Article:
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Seed exchange in Laytonville, California. Photo by Emily Hobelmann.
Seed exchange in Laytonville, California. Photo by Emily Hobelmann.

As a Ganjier and cannabis flower connoisseur, I’m stoked to see the results of intentional efforts by farmers who love what they do. We stand as holders of cultural knowledge that disappeared with Prohibition. America used to have the finest hemp cultivars in the world because of our varied population.

Humans have always carried their favorite seeds with them and America was the breeding ground for hemp hybridization. As late as the 1940’s we were still known for having the best strains in the world. Those seeds have long rotted and are no longer viable.

Emerald Triangle Still Home to Heritage Strains

We in the Emerald Triangle have a unique opportunity because we all have so many old strains. The seeds that have been collected in our hills and valleys represent cultivars adapted to all forms of microclimates because there are so many kinds of parcels in our terrain. These strains came in from all over the world and were bred to have different effects by individual growers. They’ve been waiting for us to rediscover them and propagate them for America; a strain for every locale in the country.

I’ve seen cannabis with snow on it and I’ve had my plants frosted. They are hardy and capable because our upland climate is variable; a multitude of branches from the same magical tree of knowledge exist on small cannabis farms. We are all keepers of different shades of the same light, refracting out into the universe to do good works.

There are many cannabis seed projects underway; this is my call to action for all of us.  We must bring our efforts together as farmers and create a breeding project that will support our people.  We need to assess the trove of genetics and build a prescriptive program from which we can make broad recommendations for cultivation practices.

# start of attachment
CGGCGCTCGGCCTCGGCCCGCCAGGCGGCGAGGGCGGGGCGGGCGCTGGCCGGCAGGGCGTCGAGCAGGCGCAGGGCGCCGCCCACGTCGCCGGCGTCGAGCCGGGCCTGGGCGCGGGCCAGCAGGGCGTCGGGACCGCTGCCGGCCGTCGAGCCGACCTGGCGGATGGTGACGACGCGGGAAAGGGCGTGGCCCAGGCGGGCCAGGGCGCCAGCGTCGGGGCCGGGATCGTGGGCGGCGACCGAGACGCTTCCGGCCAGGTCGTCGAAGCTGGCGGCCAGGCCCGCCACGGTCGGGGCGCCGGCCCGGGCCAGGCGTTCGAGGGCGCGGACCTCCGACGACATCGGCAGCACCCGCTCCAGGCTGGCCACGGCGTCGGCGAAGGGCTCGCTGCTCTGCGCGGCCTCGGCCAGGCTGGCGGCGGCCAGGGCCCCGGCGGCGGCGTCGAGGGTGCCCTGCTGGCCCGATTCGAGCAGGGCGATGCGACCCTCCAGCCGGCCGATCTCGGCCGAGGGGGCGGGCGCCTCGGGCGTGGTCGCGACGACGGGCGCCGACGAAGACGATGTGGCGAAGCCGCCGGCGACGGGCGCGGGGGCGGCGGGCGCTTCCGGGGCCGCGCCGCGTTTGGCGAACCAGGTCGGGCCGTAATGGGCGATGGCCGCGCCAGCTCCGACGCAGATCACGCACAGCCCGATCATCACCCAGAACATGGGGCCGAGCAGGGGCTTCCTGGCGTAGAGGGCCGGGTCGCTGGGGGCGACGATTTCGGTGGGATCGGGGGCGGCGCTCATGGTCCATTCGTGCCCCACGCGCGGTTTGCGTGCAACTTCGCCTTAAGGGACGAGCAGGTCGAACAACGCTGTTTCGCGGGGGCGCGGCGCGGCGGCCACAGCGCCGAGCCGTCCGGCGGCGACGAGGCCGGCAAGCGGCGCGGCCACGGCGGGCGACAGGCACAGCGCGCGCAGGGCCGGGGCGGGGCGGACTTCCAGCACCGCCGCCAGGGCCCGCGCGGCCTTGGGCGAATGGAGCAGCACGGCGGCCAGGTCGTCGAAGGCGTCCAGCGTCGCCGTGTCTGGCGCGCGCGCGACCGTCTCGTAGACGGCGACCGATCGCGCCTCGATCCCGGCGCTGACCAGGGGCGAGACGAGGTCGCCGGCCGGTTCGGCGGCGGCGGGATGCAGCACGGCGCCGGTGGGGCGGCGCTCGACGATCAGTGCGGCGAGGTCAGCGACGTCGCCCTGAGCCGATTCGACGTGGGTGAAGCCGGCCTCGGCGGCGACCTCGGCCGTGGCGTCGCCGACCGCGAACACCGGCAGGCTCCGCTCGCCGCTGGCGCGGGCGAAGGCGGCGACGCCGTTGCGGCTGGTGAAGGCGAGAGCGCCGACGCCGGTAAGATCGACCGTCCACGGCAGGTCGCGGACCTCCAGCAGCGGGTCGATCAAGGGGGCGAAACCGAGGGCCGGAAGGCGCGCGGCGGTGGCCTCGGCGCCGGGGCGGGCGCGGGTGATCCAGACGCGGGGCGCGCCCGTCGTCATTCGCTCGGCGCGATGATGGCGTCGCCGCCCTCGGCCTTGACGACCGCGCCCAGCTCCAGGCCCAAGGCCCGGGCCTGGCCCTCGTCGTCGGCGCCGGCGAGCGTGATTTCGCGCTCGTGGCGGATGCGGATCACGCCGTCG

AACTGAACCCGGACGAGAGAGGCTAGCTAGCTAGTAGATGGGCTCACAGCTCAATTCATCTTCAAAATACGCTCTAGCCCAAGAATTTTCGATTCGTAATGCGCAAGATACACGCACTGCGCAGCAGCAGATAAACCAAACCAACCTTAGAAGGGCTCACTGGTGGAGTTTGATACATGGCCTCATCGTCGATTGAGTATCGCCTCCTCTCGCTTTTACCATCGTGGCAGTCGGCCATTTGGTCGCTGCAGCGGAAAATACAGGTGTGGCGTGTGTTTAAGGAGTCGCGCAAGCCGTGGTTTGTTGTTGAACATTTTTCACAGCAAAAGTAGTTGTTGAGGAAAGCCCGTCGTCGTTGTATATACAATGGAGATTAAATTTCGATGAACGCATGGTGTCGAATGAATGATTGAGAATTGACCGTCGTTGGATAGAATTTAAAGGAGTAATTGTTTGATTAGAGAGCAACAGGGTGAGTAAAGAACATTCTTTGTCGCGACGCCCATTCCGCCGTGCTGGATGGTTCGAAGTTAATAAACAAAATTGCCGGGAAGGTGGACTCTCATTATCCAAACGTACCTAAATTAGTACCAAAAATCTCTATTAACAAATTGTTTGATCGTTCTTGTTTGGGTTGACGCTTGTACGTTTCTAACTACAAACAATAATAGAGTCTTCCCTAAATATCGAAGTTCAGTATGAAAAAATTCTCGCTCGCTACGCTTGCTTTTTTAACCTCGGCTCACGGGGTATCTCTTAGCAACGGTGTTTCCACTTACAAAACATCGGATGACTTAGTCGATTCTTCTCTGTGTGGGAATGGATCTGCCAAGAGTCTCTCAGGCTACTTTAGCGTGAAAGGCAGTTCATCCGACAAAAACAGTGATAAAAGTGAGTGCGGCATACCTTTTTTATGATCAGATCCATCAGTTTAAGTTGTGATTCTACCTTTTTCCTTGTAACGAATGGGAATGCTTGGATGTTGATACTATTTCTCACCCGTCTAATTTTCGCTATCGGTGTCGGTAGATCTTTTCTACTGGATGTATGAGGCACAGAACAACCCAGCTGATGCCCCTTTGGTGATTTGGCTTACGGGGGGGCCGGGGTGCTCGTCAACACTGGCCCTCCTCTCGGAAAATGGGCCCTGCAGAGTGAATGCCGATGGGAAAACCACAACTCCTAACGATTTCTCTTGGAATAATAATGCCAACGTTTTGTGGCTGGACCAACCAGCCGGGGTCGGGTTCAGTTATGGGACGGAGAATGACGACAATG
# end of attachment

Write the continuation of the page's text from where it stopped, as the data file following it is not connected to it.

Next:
A Call for a Cannabis Seed Library

I applaud the work of the many seed companies and amateur breeders who have helped to create the ever-proliferating branches of the cannabis tree.  I am certain that there are cannabis seed-banks already happening; I suggest the establishment of an official Cannabis Genetics Seed Library to be maintained by the farmer-owned Emerald Grown Coop. The Library would be supported by the Appellations efforts of the Emerald Growers Association. This nonprofit approach would center from the Emerald Triangle and radiate outward as a bastion of cultural goodwill and educative resource.

This would be a long-ranging plan that would gather our resources and abilities over the next decade to serve as genetic ambassadors to an invigorated American populace who will find their roots through the cannabis portal just like we did. I stand for our opportunity to serve the world with the knowledge we’ve kept through the decades of Prohibition.

Gathering and sharing must be our focus as we approach this time of transition. Establishing trust in each other will help us create replicable standards of stewardship, practice, and human right to meaningful employment. This process guarantees a quality product produced by happy communities in healthy environments.

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